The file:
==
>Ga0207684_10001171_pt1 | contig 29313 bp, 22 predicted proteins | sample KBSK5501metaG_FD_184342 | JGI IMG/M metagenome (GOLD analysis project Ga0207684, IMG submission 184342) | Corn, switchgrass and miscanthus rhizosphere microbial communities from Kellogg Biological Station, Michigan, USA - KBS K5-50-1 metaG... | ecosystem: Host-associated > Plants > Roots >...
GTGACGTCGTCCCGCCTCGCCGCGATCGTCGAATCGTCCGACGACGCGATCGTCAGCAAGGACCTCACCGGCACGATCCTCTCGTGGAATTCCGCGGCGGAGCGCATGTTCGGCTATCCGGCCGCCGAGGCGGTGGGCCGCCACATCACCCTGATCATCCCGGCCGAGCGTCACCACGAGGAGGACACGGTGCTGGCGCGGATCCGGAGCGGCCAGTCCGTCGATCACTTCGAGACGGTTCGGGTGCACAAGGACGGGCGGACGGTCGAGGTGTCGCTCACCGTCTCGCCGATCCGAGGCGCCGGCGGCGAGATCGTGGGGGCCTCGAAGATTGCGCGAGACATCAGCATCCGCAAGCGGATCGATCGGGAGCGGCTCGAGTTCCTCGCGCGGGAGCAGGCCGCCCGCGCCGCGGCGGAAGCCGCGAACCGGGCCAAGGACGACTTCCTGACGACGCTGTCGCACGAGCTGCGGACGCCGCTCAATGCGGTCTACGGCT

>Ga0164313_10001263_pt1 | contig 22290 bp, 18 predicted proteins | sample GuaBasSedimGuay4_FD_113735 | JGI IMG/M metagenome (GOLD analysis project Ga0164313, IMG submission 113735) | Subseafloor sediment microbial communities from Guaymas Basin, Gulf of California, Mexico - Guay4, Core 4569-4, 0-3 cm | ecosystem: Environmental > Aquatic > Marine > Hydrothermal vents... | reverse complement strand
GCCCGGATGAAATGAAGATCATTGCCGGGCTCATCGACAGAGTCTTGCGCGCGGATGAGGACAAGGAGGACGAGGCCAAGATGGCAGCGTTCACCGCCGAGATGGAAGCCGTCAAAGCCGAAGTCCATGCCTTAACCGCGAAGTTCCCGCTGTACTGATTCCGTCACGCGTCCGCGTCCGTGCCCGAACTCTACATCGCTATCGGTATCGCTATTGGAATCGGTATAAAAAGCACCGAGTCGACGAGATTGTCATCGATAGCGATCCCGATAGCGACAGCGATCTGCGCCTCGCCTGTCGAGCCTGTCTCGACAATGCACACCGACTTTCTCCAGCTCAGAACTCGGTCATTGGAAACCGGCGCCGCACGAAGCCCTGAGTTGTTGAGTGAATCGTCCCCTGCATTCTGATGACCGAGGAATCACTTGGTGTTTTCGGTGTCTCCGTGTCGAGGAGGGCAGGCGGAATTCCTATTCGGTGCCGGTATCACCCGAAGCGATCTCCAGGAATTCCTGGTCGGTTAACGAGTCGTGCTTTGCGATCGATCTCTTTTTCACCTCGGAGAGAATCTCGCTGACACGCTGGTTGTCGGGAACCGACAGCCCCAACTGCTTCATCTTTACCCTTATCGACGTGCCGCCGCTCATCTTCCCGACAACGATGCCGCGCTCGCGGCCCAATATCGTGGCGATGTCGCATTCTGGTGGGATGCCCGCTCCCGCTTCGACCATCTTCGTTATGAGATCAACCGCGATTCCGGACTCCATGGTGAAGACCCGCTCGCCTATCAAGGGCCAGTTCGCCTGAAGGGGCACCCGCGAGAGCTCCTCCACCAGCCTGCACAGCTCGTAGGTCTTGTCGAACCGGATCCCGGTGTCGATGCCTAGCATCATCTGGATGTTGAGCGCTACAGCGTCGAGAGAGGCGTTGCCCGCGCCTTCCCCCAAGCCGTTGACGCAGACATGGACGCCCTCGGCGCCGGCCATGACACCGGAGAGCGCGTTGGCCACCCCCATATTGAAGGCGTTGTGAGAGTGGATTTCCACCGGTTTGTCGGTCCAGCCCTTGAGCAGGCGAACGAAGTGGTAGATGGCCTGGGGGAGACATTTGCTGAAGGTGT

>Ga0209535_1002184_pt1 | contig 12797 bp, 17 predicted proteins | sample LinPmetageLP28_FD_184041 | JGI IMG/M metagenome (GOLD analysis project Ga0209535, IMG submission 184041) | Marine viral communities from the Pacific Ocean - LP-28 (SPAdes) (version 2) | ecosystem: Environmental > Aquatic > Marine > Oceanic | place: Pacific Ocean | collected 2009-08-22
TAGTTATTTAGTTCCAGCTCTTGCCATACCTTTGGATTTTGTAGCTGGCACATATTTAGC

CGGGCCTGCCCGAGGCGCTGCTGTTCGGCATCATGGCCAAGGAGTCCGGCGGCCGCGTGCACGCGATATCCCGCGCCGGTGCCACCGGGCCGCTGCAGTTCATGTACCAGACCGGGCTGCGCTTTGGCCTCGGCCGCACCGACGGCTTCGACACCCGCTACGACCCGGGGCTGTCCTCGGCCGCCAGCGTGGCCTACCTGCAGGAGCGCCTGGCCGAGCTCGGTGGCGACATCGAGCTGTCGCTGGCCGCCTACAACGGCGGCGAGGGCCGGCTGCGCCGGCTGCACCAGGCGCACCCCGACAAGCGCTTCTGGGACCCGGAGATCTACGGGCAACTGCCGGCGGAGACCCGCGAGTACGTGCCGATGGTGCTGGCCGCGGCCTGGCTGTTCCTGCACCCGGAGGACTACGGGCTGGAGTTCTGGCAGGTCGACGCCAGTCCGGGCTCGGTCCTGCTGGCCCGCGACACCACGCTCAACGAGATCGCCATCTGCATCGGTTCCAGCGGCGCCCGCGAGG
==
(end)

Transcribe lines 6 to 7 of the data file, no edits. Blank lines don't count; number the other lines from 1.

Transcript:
TAGTTATTTAGTTCCAGCTCTTGCCATACCTTTGGATTTTGTAGCTGGCACATATTTAGC

CGGGCCTGCCCGAGGCGCTGCTGTTCGGCATCATGGCCAAGGAGTCCGGCGGCCGCGTGCACGCGATATCCCGCGCCGGTGCCACCGGGCCGCTGCAGTTCATGTACCAGACCGGGCTGCGCTTTGGCCTCGGCCGCACCGACGGCTTCGACACCCGCTACGACCCGGGGCTGTCCTCGGCCGCCAGCGTGGCCTACCTGCAGGAGCGCCTGGCCGAGCTCGGTGGCGACATCGAGCTGTCGCTGGCCGCCTACAACGGCGGCGAGGGCCGGCTGCGCCGGCTGCACCAGGCGCACCCCGACAAGCGCTTCTGGGACCCGGAGATCTACGGGCAACTGCCGGCGGAGACCCGCGAGTACGTGCCGATGGTGCTGGCCGCGGCCTGGCTGTTCCTGCACCCGGAGGACTACGGGCTGGAGTTCTGGCAGGTCGACGCCAGTCCGGGCTCGGTCCTGCTGGCCCGCGACACCACGCTCAACGAGATCGCCATCTGCATCGGTTCCAGCGGCGCCCGCGAGG